Thursday, November 26, 2009

The full stop of choice

The film "Sukhaant" brings up the controverisal theme of Euthanasia (mercy killing) arguably for the first time in Indian cinema. That it's a Marathi film speaks volumes about the recent new wave in an industry dominated by gawdy sterotypes.

Sukhaant is the story of Seetabai Gunje (Jyoti Chandekar) - a dignified lady who faces the challenge life throws at her with great resolve. Disowned by her promiscious husband, she's left to fend for herself and her little son. Plunging herself in the ocean of hard labour, she eventually builds a small-scale industry helping women like her stand on their feet.

Her son Pratap becomes a successful lawyer, blessed with a happy family of wife and kid. Just when life seems hunky dory, a road accident leaves Seetabai paralysed beyond cure.

Thus begins the heart-wrenching second innings of her life as a helpless patient - dependant on support for everything. She tries hard to defy her fate only to see through the futility of the whole exercise. And the fact that her loved ones offer unconditional support does not condone her misery in any way.

Her family tries in vain to infuse hope into her tattered soul but all that she yearns for is a full stop. This causes a pandemonium spree in the house till the merit of her plea finally dawns on the son.

Now, the mother-son duo fight a legal battle seeking wilful death to end her bedridden agony. The court obviously rejects the plea and the son finally takes the law in his hands to engineer an end of her choice.

The cast and crew collectively contribute to Sukhaant's larger cause but the film clearly belongs to two individuals - Kiran Yagnopavit for the brilliant script, screenplay and dialogues and Jyoti Chandekar for her amazing portrayal as the lead player.

She builds a strong case for the protagonist she plays - the initial semblance of hope, the gradual withdrawal, the loud protest, and the mute ultimatum...her face highlights the agony of a lady fighting for her right to dignified life (and death) with flair. Seetabai's staple tongue-in-cheek temperament turns lethal
as her mental state deteriorates - Chandekar has shown this transition in a performance rarely seen on celluloid.

Having said that, the film's end is far from convincing. The son's fatal act of the last scene is akin to a Abbas-Mastan thriller - a feat next to impossible in any hospital engaged in the endeavour of treating patients. The film could have looked at better ways of conveying its message at large - reinforcing the court's verdict denying the legality of ethunasia is a great idea to stimulate public attention but does it have to come against an exaggerated backdrop?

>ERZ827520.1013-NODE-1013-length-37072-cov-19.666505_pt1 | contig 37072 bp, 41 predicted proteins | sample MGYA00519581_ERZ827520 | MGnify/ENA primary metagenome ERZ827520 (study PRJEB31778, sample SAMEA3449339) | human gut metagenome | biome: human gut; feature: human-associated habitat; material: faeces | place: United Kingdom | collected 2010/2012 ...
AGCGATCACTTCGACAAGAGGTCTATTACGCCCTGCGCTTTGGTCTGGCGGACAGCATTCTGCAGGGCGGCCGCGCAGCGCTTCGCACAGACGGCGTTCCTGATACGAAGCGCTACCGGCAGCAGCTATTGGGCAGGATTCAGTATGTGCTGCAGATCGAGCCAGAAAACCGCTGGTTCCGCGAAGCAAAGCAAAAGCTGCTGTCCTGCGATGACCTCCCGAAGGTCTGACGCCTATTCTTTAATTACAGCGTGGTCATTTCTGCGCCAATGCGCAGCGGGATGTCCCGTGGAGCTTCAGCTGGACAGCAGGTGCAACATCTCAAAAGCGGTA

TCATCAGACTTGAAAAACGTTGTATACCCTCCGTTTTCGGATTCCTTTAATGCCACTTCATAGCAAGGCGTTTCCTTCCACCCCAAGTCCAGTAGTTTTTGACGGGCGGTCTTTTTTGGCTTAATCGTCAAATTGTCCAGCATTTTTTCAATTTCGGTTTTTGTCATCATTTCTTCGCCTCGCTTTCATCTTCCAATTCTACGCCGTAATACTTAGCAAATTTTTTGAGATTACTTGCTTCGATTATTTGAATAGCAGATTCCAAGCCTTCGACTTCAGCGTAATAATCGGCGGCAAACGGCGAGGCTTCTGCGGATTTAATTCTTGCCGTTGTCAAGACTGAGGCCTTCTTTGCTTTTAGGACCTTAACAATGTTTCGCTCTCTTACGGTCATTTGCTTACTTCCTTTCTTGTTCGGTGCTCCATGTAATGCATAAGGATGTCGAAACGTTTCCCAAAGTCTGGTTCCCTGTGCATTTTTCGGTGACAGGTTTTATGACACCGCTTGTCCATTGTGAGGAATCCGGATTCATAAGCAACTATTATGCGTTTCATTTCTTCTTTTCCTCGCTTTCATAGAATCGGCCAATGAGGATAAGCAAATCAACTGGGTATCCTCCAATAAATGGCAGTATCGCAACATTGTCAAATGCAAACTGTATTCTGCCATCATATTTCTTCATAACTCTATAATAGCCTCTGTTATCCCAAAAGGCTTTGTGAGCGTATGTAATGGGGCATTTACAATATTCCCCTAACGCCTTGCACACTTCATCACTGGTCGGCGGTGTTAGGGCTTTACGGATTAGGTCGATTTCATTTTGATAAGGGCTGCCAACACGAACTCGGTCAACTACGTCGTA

The hostile wrath that the son invites from the folks of his native place looks far-fetched. The outburst of Pratap's wife over a soured bed session seems only hurried - the director does not bother to project the build-up for her rage. Her perplexment over two contrasting emotions - sensitivity to the husband's love for his ailing mother and awareness of her own life space - deserved a better cinematic treatment.

Atul Kulkarni is impressive as always but falls short of the benchmark he has set for himself. The dejected look after the final act, his wailing confession to the wife and the desolate strides towards the police station in the last frame - all gestures come about loud and unreal - unlike the Kulkarni of Devrai or Vaastupurush fame that we know.

Kavita Medhekar underlines her role with sincerity but clearly struggles to unearth the finer aspects lurking between the lines... Her expression is subdued when it comes to delivering the pain of her penanace - as a wife who's taken for granted in a mother-son relationship.

Few other flaws dilute the film's appeal - the accident that cripples the protagonist for life causes no dent to the car at the point of impact....worse, the same car is overtly projected throughout the film, to the extent, it seems part of the cast.